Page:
NEW ORLEANS – A Tennessee man's claim that the maker of the withdrawn painkiller Vioxx should be blamed for his 2003 heart attack was rejected Wednesday by a federal jury, the fourth victory for drug maker Merck & Co. (MRK) in five federal trials.
The seven-member jury answered "no" on a verdict questionnaire when asked if evidence showed that Merck failed to adequately warn Anthony Dedrick's doctors of any known risk posed by Vioxx, or that the lack of such a warning was a cause of Dedrick's heart attack.
Merck lawyers had attacked the credibility of Dedrick, 50, of Waynesboro, Tenn., who was seeking $200,000 from the company.
Merck had won three previous federal cases and lost one. In state courts, the company has won three and lost three. Jurors in another state case decided in Merck's favor, but the judge later ordered a retrial.
Merck said earlier this week that it faces about 27,200 personal injury lawsuits over Vioxx, representing about 45,900 plaintiff groups, plus 265 potential class-action lawsuits.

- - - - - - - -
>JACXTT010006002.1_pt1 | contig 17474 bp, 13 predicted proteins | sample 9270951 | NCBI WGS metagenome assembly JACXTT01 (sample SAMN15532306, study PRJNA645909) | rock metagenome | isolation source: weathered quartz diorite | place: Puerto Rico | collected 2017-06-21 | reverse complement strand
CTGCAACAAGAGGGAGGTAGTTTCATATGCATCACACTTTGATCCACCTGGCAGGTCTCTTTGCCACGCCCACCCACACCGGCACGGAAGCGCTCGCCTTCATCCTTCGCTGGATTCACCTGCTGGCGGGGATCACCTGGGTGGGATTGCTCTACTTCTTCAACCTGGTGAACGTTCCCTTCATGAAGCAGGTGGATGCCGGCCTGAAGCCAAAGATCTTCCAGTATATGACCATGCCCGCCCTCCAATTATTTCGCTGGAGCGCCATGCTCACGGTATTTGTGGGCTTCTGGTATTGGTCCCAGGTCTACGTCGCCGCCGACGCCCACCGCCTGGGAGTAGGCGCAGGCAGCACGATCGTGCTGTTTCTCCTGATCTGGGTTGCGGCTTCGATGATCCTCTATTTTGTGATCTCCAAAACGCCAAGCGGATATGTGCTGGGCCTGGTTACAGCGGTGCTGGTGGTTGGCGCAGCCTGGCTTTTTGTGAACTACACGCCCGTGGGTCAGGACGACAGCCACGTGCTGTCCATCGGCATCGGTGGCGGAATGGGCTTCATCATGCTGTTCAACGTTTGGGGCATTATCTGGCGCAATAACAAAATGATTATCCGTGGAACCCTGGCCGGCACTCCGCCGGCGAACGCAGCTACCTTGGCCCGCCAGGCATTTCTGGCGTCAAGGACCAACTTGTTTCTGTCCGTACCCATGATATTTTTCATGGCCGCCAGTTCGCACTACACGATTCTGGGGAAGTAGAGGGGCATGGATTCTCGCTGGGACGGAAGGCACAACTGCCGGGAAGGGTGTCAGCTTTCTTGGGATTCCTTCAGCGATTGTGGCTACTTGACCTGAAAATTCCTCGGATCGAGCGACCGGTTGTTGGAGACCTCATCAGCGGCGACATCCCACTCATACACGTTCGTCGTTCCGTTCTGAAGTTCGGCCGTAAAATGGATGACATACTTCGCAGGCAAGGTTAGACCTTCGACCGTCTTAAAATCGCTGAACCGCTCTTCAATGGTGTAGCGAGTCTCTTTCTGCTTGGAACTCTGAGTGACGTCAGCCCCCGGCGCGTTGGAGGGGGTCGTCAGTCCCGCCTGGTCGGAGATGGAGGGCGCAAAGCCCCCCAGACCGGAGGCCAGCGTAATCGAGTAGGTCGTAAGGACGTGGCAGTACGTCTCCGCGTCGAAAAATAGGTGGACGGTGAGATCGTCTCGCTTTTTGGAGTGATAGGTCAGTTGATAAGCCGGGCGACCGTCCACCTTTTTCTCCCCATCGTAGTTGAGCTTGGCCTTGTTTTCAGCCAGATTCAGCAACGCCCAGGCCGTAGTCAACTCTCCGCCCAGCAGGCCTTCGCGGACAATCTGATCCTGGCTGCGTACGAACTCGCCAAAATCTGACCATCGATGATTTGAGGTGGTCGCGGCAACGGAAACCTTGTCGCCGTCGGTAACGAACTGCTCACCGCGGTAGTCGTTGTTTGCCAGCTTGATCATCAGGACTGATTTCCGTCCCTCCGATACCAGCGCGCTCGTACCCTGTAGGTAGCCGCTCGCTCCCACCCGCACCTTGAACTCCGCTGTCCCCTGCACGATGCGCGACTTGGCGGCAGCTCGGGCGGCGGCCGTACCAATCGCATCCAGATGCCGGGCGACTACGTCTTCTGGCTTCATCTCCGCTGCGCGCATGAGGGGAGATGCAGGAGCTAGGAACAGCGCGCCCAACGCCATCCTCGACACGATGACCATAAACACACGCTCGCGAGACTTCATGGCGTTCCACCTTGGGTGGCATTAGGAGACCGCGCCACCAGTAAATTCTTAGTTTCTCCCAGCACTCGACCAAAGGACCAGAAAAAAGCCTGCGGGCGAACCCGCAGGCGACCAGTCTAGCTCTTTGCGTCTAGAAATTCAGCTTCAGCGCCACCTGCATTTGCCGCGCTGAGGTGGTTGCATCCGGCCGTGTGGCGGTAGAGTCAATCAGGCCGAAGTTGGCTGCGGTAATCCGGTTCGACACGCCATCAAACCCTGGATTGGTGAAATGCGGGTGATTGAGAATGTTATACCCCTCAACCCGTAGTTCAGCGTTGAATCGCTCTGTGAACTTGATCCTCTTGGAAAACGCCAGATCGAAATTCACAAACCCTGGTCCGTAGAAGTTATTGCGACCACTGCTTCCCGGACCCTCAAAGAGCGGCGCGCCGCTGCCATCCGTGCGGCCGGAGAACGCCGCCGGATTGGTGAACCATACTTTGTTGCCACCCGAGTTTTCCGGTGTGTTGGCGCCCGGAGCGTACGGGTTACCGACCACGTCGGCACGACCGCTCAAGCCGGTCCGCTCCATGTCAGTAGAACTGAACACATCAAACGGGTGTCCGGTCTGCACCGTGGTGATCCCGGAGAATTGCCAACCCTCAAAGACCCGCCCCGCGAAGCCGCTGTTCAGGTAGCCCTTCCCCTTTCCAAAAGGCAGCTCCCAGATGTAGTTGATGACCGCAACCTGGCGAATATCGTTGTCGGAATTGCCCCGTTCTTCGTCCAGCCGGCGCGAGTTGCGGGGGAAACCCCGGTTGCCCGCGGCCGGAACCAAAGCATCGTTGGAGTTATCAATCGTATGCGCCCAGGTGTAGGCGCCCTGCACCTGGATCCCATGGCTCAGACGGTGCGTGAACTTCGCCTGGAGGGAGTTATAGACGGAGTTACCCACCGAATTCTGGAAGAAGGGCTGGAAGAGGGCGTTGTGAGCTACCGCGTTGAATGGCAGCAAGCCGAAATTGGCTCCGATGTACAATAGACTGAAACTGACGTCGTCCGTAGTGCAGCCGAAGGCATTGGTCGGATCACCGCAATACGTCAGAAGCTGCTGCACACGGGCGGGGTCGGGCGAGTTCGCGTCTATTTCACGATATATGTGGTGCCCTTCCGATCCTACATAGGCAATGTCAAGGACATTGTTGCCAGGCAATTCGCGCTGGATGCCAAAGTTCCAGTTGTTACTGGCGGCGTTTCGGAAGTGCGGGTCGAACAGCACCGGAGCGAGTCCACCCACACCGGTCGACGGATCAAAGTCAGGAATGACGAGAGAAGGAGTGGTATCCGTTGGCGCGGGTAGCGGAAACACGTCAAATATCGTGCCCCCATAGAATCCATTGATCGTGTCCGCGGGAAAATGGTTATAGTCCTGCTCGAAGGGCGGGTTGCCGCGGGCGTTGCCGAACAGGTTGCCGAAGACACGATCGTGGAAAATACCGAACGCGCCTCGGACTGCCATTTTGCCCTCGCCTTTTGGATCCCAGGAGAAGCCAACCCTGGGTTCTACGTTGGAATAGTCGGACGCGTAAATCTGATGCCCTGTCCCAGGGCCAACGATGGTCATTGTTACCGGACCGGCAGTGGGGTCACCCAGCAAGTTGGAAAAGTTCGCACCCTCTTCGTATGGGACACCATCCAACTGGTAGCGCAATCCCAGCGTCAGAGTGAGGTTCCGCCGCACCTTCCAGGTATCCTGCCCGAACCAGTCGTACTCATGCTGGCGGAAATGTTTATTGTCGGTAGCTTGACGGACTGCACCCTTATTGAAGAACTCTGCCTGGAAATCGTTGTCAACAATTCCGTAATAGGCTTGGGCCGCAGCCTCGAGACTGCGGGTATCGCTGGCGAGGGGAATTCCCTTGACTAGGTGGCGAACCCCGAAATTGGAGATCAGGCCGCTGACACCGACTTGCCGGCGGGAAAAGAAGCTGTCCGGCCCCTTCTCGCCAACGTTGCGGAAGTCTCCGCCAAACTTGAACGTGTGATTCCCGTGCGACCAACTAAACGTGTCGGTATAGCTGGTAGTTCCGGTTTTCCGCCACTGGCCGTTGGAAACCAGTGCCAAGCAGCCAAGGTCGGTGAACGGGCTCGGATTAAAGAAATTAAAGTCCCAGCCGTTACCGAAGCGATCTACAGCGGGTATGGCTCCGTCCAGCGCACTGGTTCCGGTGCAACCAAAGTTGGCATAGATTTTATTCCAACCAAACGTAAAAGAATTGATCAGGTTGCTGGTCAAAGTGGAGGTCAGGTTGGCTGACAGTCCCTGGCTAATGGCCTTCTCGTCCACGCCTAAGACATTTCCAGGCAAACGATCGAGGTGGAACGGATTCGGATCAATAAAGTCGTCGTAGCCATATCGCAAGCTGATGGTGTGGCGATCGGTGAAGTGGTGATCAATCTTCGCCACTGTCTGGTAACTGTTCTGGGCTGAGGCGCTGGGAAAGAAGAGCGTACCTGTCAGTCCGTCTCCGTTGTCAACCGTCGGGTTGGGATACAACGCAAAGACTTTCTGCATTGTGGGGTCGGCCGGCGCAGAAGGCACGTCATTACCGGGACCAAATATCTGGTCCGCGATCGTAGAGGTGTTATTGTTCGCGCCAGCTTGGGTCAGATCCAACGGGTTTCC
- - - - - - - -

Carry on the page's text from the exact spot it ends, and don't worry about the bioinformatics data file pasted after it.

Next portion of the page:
Another 14,000 plaintiffs have entered agreements with Merck suspending the time limit for lawsuits. Suits by more than 3,000 plaintiff groups have been dismissed, although about two-thirds of those may be refiled later.
So far, Merck has reserved nearly $1.6 billion for legal costs but has resisted setting aside money to pay jury awards or settlements with plaintiffs.
Merck shares fell 28 cents to close at $43.34 on the New York Stock Exchange. Its shares rose 8 cents to $43.42 in after-hours trading.
Dedrick's lawyer, Andy Birchfield, acknowledged in his closing statement that Dedrick had other risk factors for his heart attack, including tobacco use, high blood pressure, high cholesterol, diabetes and cocaine use.
However, he said, Vioxx was also a risk factor and that — as has been argued in other cases — Merck failed to adequately warn doctors about the risk.
Birchfield anticipated, and sought to counter, arguments from Merck about Dedrick's past, acknowledging Dedrick had a criminal history and had used cocaine. That information was irrelevant, he told jurors.
In the closing argument for Merck, lawyer Phil Beck attacked Dedrick's credibility, noting five worthless-check convictions and allegations that Dedrick lied under oath at a disability hearing.
Beck questioned whether Dedrick was telling the truth when he said he continued taking Vioxx even after being prescribed a narcotic painkiller.